WOLFSBURG, Germany -- Volkswagen is abandoning its strategy of moving the Jetta upmarket and will remove content from the compact for the 2007 model year, slashing the price $1,410.
Adrian Hallmark, executive vice president of Volkswagen of America Inc., said lowering the price of the Jetta, VW's biggest seller in the United States, is part of the brand's return to its volume image. VWoA will abandon attempts to move sharply upscale, at least for a few years, Hallmark said.
"If we are going to be a volume player, we have to play the volume game," Hallmark said at a press event here. "If you look at the price-volume relationship, the decision is really clear."
VW dealers agreed to reduce profit margins to support the move.
Hallmark confirmed that 2007 Jetta prices will begin at $17,105, including shipping. The cheapest 2006 Jetta starts at $18,515, including shipping.
Hallmark said the base 2007 Jetta will not be a totally stripped model. VW can't remove features such as antilock brakes or extra airbags. Those items are standard in Europe and would cost too much to remove, Hallmark said.
VW dealers agreed to take a cut in profit margins on the base Jetta as well as the entry Rabbit compact, said Hallmark. He would not disclose the size of the cut but said it is "not more than 1" percentage point.
Hallmark said VWoA also cut its profit margin on the two cars.
Rabbit sticker cut
The Jetta price cut follows similar action on the Rabbit, the next generation of the car that's called the Golf everywhere else in the world. It will go on sale this summer with a base price of $15,605, including shipping. The base 2006 Golf sells for $16,660, including shipping.
The new pricing reflects Volkswagen of America's decision to compete with volume brands, including Toyota, Honda, Mazda and Mitsubishi, Hallmark said.
That represents a turnaround from VW's strategy when it launched the larger, redesigned Jetta in the spring of 2005. Len Hunt, Hallmark's predecessor, said at the time that the Jetta "can actually bridge three segments" -- premium subcompact, premium mid-sized and entry-luxury.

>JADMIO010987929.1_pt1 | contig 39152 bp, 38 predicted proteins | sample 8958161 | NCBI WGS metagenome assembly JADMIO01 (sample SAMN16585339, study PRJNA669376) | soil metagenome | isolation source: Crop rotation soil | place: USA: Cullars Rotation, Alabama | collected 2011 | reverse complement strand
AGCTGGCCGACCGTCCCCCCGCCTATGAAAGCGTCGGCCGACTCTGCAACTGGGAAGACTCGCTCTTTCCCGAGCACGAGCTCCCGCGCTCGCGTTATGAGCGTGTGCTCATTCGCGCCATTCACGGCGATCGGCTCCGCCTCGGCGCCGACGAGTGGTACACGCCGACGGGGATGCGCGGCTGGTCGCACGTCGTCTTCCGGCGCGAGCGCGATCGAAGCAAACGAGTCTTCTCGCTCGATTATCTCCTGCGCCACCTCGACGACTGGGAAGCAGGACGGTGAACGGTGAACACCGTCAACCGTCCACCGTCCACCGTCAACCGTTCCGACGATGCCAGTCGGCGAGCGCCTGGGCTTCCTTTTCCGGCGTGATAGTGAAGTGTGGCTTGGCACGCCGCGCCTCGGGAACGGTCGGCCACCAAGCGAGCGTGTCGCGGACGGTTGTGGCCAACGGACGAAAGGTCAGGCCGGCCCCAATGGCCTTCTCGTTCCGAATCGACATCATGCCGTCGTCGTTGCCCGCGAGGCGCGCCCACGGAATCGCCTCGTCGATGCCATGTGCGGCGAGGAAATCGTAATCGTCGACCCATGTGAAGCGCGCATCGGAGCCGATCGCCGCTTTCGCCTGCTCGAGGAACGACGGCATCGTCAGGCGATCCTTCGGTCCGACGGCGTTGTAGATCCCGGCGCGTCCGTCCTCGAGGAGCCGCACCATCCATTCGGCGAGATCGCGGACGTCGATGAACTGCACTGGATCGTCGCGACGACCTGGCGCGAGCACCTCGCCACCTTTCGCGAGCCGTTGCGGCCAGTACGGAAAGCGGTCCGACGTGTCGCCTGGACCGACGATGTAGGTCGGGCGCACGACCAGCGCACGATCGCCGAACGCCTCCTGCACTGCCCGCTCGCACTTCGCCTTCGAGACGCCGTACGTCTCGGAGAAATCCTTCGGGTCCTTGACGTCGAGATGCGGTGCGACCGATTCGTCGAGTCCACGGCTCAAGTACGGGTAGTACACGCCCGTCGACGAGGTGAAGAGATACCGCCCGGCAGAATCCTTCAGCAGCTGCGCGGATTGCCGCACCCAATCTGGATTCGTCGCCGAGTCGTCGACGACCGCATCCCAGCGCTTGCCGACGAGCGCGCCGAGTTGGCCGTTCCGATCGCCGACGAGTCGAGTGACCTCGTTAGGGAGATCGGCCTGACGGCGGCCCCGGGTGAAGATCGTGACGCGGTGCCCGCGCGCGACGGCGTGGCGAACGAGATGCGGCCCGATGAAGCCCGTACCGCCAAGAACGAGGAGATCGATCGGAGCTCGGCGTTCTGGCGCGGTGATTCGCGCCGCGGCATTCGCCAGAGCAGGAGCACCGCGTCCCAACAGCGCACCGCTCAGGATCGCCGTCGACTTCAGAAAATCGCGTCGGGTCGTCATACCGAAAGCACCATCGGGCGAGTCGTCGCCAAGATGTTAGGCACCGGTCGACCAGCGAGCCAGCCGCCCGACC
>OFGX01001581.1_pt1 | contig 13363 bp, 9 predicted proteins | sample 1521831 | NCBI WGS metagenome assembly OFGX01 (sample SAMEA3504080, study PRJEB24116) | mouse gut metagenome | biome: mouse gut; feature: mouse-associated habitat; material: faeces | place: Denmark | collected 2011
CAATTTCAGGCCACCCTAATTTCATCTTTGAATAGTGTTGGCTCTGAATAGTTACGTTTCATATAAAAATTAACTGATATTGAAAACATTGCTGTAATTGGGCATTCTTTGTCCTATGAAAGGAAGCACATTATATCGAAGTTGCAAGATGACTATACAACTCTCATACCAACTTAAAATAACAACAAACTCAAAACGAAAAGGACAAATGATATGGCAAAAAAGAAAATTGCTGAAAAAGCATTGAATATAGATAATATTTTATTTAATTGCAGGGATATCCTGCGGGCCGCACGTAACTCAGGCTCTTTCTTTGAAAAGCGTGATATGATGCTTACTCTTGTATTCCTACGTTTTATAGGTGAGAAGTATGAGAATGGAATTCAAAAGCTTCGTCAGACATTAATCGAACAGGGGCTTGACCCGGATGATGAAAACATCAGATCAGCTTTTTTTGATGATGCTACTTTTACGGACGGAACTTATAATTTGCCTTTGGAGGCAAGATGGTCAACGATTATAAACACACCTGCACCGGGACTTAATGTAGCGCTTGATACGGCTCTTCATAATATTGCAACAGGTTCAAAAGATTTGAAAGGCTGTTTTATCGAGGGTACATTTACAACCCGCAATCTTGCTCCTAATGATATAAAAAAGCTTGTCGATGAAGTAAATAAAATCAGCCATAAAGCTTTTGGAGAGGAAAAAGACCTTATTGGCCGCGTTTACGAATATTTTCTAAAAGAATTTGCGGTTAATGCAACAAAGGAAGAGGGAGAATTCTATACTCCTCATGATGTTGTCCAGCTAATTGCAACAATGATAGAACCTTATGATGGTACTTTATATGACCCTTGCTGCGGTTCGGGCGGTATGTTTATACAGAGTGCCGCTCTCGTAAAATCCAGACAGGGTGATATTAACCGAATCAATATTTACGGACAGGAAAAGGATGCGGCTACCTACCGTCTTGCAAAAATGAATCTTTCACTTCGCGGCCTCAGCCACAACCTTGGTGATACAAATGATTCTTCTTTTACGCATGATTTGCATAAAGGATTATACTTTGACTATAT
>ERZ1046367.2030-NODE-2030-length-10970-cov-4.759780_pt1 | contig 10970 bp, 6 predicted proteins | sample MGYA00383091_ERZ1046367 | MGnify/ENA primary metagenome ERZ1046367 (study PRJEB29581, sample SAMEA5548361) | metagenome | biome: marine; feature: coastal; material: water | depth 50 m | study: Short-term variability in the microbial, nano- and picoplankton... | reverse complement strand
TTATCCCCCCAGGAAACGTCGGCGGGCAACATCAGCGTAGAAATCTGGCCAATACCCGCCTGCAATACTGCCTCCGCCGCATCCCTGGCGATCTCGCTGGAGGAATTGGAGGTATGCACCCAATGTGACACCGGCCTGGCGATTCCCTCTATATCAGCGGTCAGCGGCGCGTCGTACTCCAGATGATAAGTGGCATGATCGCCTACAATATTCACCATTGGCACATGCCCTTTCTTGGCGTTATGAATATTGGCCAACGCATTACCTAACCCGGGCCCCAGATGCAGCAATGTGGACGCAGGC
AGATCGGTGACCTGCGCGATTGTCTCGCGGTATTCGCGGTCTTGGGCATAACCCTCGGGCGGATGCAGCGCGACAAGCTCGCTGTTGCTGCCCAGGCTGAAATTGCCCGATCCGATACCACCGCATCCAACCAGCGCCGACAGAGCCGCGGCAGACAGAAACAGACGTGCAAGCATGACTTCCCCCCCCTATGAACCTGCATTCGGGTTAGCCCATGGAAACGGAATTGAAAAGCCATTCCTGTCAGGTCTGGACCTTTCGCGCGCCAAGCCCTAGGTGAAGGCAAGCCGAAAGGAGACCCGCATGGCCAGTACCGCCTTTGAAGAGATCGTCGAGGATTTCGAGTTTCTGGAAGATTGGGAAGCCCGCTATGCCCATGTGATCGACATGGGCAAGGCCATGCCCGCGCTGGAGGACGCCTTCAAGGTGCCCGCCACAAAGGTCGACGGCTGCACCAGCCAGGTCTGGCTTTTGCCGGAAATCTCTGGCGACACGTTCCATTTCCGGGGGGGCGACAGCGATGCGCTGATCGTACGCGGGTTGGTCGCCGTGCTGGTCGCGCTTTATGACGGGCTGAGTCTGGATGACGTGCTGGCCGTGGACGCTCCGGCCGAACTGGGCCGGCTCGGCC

In Germany, VW's efforts to become more of a premium brand "worked far better than in the U.S., where it did not work as well," Hallmark said.
The problem in the United States is that the Jetta's price was comparable to that of larger sedans such as the Toyota Camry, he said.
Jetta sales peaked at 145,000 units in 2001. This year, the first full year of the redesigned vehicle, VW expects to sell about 105,000 units, Hallmark said.
Hallmark says the Phaeton luxury sedan, which won't be sold in the United States starting in the 2007 model year, and the Touareg SUV both failed as premium products there.
VW will regroup and try to hit higher price points with the minivan from the Chrysler group that VW will rebadge. That vehicle goes on sale in 2008, Hallmark said.
VW is considering a new entry-level vehicle, he said. It also will try to move the brand upmarket with coming vehicles such as the Eos hardtop convertible, due this year.
Next year, a station wagon version of the Jetta goes on sale as well as a performance version of the Rabbit called the R32. A face-lifted Touareg also debuts in 2007. A compact SUV based on the Concept A vehicle shown at this year's Geneva auto show is expected in 2009, Hallmark said.
VW needs such vehicles before trying to bring back something in the price range of the Phaeton. VW priced the Phaeton at $68,655 for a V-8 model, including shipping and a $1,300 gas-guzzler charge.
Said Hallmark: "Instead of going for the penthouse, we need a few floors below."
You may e-mail Diana T. Kurylko at [email protected]